As I argue consistently in various articles on this website, for anything to be responsive to its environmental conditions is for it to have some mode of relating to its environment. In this way, there must be some aspect to its dynamic construction that can be deemed representational and there must be some aspect to its dynamic construction that is informed by virtue of its differing responses to alternative environmental conditions. Consequently, HCT is consistent with the relational quantum mechanics interpretation proposed by Carlo Rovelli (1996 – “relational quantum mechanics”) – see also Mauro Dorato (Rovelli’s relational quantum mechanics, monism and quantum becoming). Bas van Fraassen (2010 – Rovelli’s World) writes the following:

“Rovelli takes it that any system can in principle have information about any other, due to a previous interaction, for he equates the having of information in its physical sense with a correlation that has been effected by such an interaction:” p.4
“Rovelli describes not the world, but the general form of information that one system can have about another – namely as the assignment of states relative to a given system on the basis of information available to that system:

there is no implication of possible specific information about what there is which is independent of any point of view, but there can be knowledge of the form that any such information, relative to a particular vantage point, must take.
So we have here a transcendental point of view. Rovelli offers us this knowledge of the general form, the conditions of possibility. We must take very seriously the fact that as he sees it, quantum mechanics is not a theory about physical states, but about (‘about’?) information. The principles he sees at the basis of quantum mechanics are principles constraining the general form that such information can take, not to be assimilated to classical evolution-of-physical-state laws.” p.9 – Bas van Fraassen (2010)

A brief appraisal of HCT

i) Consider atomic elements/compounds, replicating organisms, animal consciousness, and human awareness, each as examples of distinctive types of construct.
ii) A construct can be defined as a coherent whole that is conditionally constituted by non-aggregate parts that are continually interacting dynamically.
iii) A construct is identified as a coherent whole merely by virtue of its temporal stability.
iv) Constructs that are not stable within any given environment tend to dissipate, whilst those that are stable tend to predominate.
v) Thus, constructs that are stable tend toward temporal longevity necessarily proliferating at the expense of those that do not.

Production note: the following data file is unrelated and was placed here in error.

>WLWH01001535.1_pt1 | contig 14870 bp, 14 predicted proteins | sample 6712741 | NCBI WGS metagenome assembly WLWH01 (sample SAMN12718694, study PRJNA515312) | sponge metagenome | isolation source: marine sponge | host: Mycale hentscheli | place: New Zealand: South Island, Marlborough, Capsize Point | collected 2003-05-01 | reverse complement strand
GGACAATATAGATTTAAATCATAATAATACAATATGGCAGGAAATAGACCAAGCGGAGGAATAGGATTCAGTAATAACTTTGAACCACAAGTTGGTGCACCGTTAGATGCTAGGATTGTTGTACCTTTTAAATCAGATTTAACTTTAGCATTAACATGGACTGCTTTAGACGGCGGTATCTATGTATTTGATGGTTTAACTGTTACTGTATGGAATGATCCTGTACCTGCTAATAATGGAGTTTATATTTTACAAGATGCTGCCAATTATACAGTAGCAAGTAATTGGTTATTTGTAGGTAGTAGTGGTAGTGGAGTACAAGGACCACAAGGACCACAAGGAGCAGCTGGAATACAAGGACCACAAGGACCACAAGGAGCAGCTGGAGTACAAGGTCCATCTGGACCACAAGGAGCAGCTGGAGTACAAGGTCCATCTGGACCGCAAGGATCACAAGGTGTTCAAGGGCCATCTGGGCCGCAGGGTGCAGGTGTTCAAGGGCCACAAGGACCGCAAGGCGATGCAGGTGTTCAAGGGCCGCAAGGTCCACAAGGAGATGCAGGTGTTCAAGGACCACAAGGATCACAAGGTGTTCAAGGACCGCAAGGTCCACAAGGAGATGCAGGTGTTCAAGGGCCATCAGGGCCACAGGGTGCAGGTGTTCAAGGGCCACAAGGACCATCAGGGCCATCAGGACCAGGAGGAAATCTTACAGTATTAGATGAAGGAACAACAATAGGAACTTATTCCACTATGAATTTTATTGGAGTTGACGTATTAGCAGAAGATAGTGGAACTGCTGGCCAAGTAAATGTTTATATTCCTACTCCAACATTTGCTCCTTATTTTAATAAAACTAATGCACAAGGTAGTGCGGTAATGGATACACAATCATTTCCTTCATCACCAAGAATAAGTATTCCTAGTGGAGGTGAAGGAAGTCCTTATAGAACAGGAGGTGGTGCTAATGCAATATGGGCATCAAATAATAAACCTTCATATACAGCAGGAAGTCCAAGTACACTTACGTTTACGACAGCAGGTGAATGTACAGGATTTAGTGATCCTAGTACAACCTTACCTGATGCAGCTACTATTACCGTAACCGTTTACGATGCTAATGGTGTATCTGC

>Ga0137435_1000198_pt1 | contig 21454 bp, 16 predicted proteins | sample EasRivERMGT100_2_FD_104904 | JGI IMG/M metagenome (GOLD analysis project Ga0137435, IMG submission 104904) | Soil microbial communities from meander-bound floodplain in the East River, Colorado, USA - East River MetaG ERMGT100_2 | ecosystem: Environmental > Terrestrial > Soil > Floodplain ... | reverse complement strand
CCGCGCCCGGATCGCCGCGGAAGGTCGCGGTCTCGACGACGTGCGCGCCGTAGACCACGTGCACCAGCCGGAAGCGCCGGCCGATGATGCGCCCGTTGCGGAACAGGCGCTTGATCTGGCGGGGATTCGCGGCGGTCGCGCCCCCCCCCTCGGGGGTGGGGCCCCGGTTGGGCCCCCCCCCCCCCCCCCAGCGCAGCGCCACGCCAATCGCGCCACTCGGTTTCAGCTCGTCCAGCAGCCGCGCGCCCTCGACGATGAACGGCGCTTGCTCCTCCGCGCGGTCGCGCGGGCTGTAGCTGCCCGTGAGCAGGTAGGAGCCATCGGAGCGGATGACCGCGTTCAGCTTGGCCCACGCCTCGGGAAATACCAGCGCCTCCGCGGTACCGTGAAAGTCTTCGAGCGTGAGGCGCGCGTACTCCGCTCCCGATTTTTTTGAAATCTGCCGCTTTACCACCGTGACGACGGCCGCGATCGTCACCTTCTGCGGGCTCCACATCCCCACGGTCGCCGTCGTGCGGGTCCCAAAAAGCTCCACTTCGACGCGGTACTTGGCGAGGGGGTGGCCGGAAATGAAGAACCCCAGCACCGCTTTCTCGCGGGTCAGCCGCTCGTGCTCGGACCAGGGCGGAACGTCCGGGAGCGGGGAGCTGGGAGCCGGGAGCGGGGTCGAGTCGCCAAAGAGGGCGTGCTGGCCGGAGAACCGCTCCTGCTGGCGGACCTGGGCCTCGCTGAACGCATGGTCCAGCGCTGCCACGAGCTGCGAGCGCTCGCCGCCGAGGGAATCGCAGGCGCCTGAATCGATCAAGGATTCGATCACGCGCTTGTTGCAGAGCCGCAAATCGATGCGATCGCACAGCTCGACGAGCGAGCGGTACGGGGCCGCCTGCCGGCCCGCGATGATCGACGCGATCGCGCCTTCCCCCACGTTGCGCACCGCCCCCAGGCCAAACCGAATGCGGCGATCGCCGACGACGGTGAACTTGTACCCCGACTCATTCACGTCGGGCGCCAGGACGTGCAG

vi) Consequently, one might say that “Mother Nature” is, by default, in the business of the proliferation of coherent constructs through the maintenance and enhancement of temporal stabilities (c.f. Jerry Fodor – Against Darwinism).
vii) Indeed, for whatever reason, Newton’s Laws of Motion are fundamentally concerned with this characterisation of stability acquisition and maintenance: all colliding bodies negotiate a compromise toward a stable equilibrium state. (However, it is a vexing question as to how bodies ‘know’ how to negotiate equitably, for example, in regard their relative masses)
viii) Environmental interaction tends to lead to variety of construct forms due to the reconstitution of stability following the destabilising effects of interaction.

A. I argue, that the Intentionality of all types of constructs, can be broken down to the seeking toward the maintenance of dynamic stability – which, for an aware human, amounts to maintaining stable dynamic conceptual interpretations regarding the phenomenon of qualitative conscious experience; for a conscious animal, amounts to maintaining stable realtime assimilative, evaluative, and prioritising understandings with regard the qualitative relevancy of experience; whilst for a replicating organism, amounts to maintaining stable and therefore qualitatively relevant physiological adaptations.
B. I also argue that the various types of construct are all hierarchically related, in so far as their structural forms evolve in complexity, and that this evolution of complexity of form, ultimately leads to the transcendent emergence of the subsequent hierarchical construct-type.
C. In some respects, one might say that Hierarchical Construct Theory (HCT) reductively explains emergence. HCT achieves this by showing how each type of construct, firstly, obeys Newtonian principles, and secondly, relates hierarchically.
D. Finally, HCT explains that any given structure pertaining to any particular construct type, is informed about its environment and that this informedness constitutes a distinctive type of representation about its environment. HCT explains why causal mechanics create the particular types of complexities that realise particular types of features and characteristics in the natural order of things i.e., in the nature order of physical interaction. HCT reductively explains the physics of evolution and of the transcendent emergence of novel kinds of constructs in a way that closely correlates with our understanding of evolution. Through the extrapolation of the hierarchical model, phenomenal consciousness is explained, although I am willing to accept David Chalmers proposal that there may be more to reality than the four fundamental forces of nature and that there is no reason to concluded from HCT that a fundamental psychophysical entity did not come into existence with, one might suggest, early hominids 13.7 billion years following the Big Bang. After all, it is worth noting that according to HCT extrapolations, a transcendent construct, #5, is yet to emerge from human consciousness.
E. Finally, there is one more point worth emphasising. An advocate of HCT may or may not be a dualist. HCT does not address this issue at all for it leaves a certain puzzle entirely untouched. This puzzle I express with the following:

The first time you looked at yourself in a mirror was a unique event in the 13.7 billion year history and the 100 trillion year future of the universe. It was unique, not in so far as it was some individual looking at themselves in a manner that can be characterised by the phrase, the ‘first-person perspective’. Rather, it was definitively and personally “you” – “You” had never done it before. How is it possible to provide a physicalist explanation of such a profound and uniquely individual self-identity-event?